Mrs. Sell's Blog of Household Management

Archive for the category “cleaning”

The $20 garbage bowl

This cracks me up. For $20, you can purchase a large bowl for the express purpose of putting trash in, before you take it all the way to the garbage can.

Let me be clear: I have no issue with the idea of a garbage bowl. Just the other day, I was peeling and coring several apples for pie, and I had one big mixing bowl in front of me for the sliced apples, and another one for the peels and cores. I didn’t have to keep leaning over our (covered and locked) trash can or shifting around, I could just toss pieces into the two bowls.

But I didn’t have to spend $20 on a bowl specifically for garbage, either. 😉

Although, now that I look at it, it is a nice-looking bowl. Maybe I’ll get that one for serving and keep using my metal bowl for trash! Eureka!


Who needs a ‘straw cleaner’?

If you have little kids, you do.

I first heard of a straw cleaner while reading the reviews for the Hutzler 571 Banana Slicer. (Go there right now and read them. It will enrich your life.)

Feel better? Okay, continuing with original topic.

At first I thought, ‘Who needs a brush for cleaning straws? Aren’t straws plastic and disposable?’ Some reviewers said they loved the straw cleaner for their fancy, reusable glass straws, and I figured that wasn’t really me, so didn’t think any thing more about it.

Until I encountered this:

purple Playtex water bottle

This is my daughter’s water bottle. It’s by Playtex, she has them in two colors, and I love them. They have easy-grab handles, the lid snaps over to keep them from spilling, and it taught her to drink from a straw (very handy when we’re in a restaurant and the only thing we have for her to drink is a glass of water). They also come apart into four pieces for easy cleaning – at least until you get to the straw part.

Despite my attempts to use them just for water in between meals, sometimes they were the only thing available and she used them while she ate. And a toddler drinking means one thing: backwash.  (This is why I didn’t want them used with food, but whatever.)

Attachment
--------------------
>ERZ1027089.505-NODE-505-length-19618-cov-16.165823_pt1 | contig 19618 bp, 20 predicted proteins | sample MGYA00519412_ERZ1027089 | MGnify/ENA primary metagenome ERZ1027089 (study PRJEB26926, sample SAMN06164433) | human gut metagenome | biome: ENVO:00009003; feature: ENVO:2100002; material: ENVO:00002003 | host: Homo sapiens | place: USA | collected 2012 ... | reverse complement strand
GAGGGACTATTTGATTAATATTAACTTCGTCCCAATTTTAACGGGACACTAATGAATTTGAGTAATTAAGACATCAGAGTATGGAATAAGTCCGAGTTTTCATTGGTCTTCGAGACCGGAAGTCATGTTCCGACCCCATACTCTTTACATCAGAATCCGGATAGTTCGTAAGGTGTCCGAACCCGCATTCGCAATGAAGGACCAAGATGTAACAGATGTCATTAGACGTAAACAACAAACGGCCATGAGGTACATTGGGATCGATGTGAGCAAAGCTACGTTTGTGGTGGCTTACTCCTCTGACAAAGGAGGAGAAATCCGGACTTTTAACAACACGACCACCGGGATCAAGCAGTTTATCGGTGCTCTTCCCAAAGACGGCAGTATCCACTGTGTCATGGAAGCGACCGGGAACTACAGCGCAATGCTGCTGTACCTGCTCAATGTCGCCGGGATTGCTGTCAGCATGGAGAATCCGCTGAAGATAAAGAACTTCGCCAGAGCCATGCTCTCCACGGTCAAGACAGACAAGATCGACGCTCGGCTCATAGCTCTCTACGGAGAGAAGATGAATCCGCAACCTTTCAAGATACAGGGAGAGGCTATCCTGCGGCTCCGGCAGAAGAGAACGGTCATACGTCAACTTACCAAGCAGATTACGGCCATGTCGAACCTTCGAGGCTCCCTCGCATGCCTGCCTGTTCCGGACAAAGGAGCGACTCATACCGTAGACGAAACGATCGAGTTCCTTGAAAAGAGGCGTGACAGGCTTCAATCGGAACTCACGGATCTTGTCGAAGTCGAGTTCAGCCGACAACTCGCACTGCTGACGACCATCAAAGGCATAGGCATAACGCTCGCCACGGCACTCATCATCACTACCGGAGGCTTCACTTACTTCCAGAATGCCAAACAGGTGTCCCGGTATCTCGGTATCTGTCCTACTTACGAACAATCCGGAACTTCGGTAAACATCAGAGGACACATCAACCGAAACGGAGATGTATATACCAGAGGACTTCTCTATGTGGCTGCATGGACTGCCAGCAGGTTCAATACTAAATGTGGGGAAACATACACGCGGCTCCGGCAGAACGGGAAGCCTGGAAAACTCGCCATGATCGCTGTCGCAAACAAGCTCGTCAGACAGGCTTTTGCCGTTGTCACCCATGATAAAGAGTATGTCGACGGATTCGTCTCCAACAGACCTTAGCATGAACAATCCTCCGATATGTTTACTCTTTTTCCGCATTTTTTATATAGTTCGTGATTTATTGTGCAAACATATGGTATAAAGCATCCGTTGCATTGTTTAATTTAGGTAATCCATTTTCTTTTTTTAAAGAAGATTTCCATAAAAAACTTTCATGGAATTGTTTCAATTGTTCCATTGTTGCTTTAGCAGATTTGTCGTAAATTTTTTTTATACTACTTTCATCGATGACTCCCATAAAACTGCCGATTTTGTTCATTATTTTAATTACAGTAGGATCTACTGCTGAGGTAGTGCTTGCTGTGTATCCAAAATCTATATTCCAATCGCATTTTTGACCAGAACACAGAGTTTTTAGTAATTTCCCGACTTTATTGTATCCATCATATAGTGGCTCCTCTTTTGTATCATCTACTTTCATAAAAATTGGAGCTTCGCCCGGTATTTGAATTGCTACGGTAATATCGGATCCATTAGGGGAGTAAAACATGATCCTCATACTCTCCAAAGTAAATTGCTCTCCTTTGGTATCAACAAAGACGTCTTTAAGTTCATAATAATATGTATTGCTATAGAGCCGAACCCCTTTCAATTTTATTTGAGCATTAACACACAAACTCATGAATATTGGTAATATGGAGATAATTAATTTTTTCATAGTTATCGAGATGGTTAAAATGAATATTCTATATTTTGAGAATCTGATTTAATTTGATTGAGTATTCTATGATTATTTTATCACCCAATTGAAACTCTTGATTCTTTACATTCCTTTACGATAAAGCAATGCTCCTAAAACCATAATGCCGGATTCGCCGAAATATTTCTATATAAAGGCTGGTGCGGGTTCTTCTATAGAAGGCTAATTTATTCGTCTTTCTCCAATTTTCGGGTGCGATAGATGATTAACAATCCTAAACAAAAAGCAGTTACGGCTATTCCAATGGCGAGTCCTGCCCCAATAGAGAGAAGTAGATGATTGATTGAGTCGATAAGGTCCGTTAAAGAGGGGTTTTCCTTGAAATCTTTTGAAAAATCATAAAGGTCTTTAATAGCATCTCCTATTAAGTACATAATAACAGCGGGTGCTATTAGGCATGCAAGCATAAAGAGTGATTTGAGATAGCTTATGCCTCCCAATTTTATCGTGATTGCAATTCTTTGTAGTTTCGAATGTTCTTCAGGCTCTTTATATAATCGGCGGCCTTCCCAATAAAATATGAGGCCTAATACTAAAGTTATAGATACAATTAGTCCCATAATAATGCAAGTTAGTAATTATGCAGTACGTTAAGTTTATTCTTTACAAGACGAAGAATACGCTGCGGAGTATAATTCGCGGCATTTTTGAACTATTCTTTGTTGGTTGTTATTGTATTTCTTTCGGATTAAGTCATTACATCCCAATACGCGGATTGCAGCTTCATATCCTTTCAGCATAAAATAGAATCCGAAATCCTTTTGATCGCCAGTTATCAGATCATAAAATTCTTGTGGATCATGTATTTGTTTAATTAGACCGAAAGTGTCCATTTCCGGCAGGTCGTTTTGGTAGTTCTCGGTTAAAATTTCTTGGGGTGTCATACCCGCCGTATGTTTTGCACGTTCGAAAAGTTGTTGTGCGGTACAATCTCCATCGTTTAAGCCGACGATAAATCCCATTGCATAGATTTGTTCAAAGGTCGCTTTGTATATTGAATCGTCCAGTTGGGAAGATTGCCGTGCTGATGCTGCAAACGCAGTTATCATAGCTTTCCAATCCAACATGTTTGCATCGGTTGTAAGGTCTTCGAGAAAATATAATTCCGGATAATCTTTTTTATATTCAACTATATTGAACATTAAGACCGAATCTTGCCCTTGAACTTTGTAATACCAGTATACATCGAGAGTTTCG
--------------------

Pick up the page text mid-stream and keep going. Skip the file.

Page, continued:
So then I was faced with a straw full of crud, which is completely disgusting, especially considered how long it must have been there. Initially I used a toothpick to scrape around inside and got most of it off, but was still grossed out by the problem. I didn’t want to give up the water bottles, but straws really have to be clean, you know?

Epiphany: I could order one of those fancy straw cleaners! I couldn’t remember which one I had seen initially, so I just searched for ‘straw cleaner’ on Amazon, and found that someone had read my mind.

straw cleaner1

Enter the OXO Tot Straw and Sippy Cup Top Cleaning Set. (OXO has the most BRILLIANT stuff.) This amazing set has the straw cleaner, a lid-thread-and-general-tiny-areas cleaner, and a pick-style cleaner for the tiny holes in the lids of your traditional sippy cup.

The straw cleaner is 4 1/2″ long, 2″ of which is bristle. There’s even a little plastic knob on the end to keep the metal from sticking you! It’s plenty long enough to reach through a sippy-cup straw, and might even go through a regular straw if you attack from both ends.

The general cleaner is for all the little crevices and crannies you find in sippy cup lids, the threads on screw-on tops, and even parts for your breast pump. I haven’t gotten much use out of it yet, but am not complaining that it was included with the other two pieces.

The pick-style cleaner is a stroke of genius. Most ‘regular’ sippy cups these days have a series of tiny holes in the mouthpiece through which the drink is dispensed. You could easily use a toothpick to clean these out, but this pick is handy and reusable.

The only con I can find to these tools is that they seem a little delicate. The pick cleaner bends very easily, and all of the brush surfaces are very soft. Truthfully, this is just fine given what you’re cleaning with these. You’re not scrubbing out a baked-on casserole, so as long as you’re washing your sippy cups frequently (which you should be), it should only take a gentle poke and a light scrub to get off the food bits.

This set definitely goes on my list of must-haves for any new parent.

How to: simple ant control

I live in Southern California, and around this time of year we always have at least one ant invasion. I suspect it has something to do with the season and the weather and the ants’ little biological rhythms, because it seems like every ant colony in the county is relocating.

Before our daughter was born, when the ants showed up we just called the landlord, and they sent out a pest control guy who sprayed stuff around, and that solved the problem, at least for a couple weeks. Now that we have a toddler, I am attempting to control the problem without resorting to poisons. Needless to say, if any ant problem becomes extreme, calling in professionals is always recommended, especially now that some services specialize in eco-friendly pest control. But for now, I’m trying to discourage them myself.